writer, you meet fans who love your characters more than you do.
That rang true for me.  My characters are tools I use to make other
people—my readers—feel things.  Of course I have feeling for them—
I created them, they come from inside me—but it’s not in the same
category as the way I feel about characters I read.  My characters
are made of words that I’ve wrangled with; it’s not my job to love
them; it’s my job to make other people love them, or dislike them,
or have some sort of reaction to them.  It’s my job to make them real.

That being said, I will say that by the end of Fire I had grown fond
of Nash.  He grew on me, which surprised me.  He wasn’t very
promising in his first few scenes.  :o)

You attended the first ever Sirens conference in Vail, CO this
past October.  (Which I wish like mad I could’ve attended!)  It’s
dedicated to women in fantasy literature.  Can you share
some of your favorites from childhood and now?

Kristin : Truth is, I didn’t read a whole lot of fantasy as a child.  I read
mysteries voraciously (Agatha Christie, Sir Arthur Conan Doyle,
Dorothy L. Sayers, and of course, Nancy Drew), and I read a lot of
classic stuff—Frances Hodgson Burnett, Louisa May Alcott, Lucy
Maud Montgomery, Laura Ingalls Wilder, Charles Dickens.  I also
read whatever middle grade and YA stuff my public library had,
which wasn’t a whole lot, but I did get a decent amount of Beverly
Cleary, Judy Blume, and Katherine Paterson, for example.  Then I
discovered Madeleine L’Engle, and oh my goodness, I adored her
books, each and every one.  These days, I would rank L’Engle,
Tamora Pierce, Robin McKinley, Donna Jo Napoli, Megan Whalen
Turner, Philip Pullman, Margaret Mahy, Margaret Atwood, Carl Sagan,
Toni Morrison, and Salman Rushdie among my favorite writers of
the supernatural.

What a fantastic list. We share some favorite authors from
childhood as well as today! Where would you like to see
yourself as a writer in a decade’s time?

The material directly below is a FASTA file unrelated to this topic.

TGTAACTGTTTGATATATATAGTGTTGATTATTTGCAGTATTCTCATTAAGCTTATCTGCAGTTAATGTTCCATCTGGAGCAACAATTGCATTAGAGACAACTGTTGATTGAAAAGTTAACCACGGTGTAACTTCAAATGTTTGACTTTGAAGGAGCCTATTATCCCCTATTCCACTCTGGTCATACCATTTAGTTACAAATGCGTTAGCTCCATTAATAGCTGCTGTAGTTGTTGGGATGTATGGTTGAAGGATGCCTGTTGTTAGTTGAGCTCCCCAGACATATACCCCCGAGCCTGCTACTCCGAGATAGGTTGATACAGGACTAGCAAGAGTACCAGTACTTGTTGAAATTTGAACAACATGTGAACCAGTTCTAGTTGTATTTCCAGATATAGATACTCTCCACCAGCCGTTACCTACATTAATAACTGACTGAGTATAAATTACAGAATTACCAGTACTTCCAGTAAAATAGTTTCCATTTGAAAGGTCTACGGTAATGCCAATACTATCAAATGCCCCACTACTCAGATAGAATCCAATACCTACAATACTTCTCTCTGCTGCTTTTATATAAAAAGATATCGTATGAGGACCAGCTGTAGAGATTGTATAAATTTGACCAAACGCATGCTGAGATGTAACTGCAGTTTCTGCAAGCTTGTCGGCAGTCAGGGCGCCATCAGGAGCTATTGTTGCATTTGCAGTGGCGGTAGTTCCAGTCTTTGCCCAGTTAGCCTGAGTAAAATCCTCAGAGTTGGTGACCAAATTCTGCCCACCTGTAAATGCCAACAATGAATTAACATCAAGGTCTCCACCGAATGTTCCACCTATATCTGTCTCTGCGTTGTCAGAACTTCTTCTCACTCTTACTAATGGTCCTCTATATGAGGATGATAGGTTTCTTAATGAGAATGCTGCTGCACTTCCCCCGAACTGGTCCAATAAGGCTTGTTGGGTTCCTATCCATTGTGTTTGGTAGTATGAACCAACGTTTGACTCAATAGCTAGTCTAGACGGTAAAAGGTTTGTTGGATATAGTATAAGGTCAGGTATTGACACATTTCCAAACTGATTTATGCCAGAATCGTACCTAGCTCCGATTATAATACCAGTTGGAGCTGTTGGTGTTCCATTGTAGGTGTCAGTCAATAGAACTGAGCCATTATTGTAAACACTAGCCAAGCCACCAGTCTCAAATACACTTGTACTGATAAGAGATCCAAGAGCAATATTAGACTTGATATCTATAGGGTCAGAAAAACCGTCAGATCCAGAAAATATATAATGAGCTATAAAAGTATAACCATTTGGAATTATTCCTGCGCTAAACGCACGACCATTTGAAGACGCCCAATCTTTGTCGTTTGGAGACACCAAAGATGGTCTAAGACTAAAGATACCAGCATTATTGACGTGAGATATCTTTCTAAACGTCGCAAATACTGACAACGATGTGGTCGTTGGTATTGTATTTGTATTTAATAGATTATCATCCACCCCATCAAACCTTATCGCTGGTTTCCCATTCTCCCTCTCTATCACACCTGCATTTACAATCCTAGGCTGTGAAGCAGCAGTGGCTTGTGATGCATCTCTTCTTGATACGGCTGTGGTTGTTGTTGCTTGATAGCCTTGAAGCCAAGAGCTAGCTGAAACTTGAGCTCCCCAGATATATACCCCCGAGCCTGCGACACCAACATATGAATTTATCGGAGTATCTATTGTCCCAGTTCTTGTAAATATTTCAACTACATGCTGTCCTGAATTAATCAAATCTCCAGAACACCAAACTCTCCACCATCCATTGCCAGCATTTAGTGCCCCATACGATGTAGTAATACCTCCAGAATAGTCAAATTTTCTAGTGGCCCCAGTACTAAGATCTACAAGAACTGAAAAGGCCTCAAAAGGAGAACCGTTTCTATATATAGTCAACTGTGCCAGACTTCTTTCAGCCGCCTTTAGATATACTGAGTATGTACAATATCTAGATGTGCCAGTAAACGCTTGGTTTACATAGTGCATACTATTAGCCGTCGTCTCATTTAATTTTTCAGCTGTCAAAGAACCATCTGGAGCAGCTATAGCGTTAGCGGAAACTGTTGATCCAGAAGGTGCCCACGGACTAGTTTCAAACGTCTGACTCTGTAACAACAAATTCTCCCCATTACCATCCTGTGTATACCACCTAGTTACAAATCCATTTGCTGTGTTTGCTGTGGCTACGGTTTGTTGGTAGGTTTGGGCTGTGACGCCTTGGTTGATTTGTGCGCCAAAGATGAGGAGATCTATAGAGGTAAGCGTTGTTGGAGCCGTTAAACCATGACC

Kristin : Oh, you ask good questions!  I guess I’d like to see myself as an
established fantasy writer but also as a writer of other things,
which I won’t elaborate on here, because peeking ahead, I see
that you ask about it in the next question.  Most of all, I hope to
still be writing and still want to be writing.  In a comfortable
armchair in a quiet house, perhaps with a cat by my side. :o)
And maybe I’ll have conquered my emoticon addiction?
Don’t hold your breath on that one.  (^_^)

Emoticons FTW! \o/ Ha! If you could write outside of
fantasy, what genre would you like to try?

Kristin : I like the idea of mixing genres. For example, my fantasies
tend to have elements of mystery as well, and sometimes romance.
I’d like to focus a bit more on mystery someday in the future;
they’re so fabulous to read, but super-tricky to write, so I need to
do some work before I’m ready to tackle one.  I’d also LOVE to try
magical realism.  Margaret Mahy, Margo Lanagan, and Francesca
Lia Block, for example, have gotten my wheels turning.

And last, but not least, what is your favorite pastry?

Kristin : That’s easy: cannoli!

Be sure to visit
Kristin's awesome blog.
Thanks so much for joining us today, Kristin!

cindy pon
Silver Phoenix: Beyond the Kingdom of Xia
Greenwillow/HarperCollins, April 28, 2009

Tags: cindy pon, interview, kristin cashore

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  • World Fantasy Con Wrap Up!

    Last Thursday, over 800 authors, illustrators, editors, booksellers and fans descended on the Town and Country Hotel and Convention Centre in San…

  • TOTW: A Past That Never Was

    Have you ever felt as though you were born in the wrong century? Or yearned for the elegance and manners of time gone by? I'm willing to bet…

  • Skills Fantasy Writers Need

    Every spring I receive a slew of emails from teens asking about how to prepare for a career as a fantasy writer. They ask questions like: What…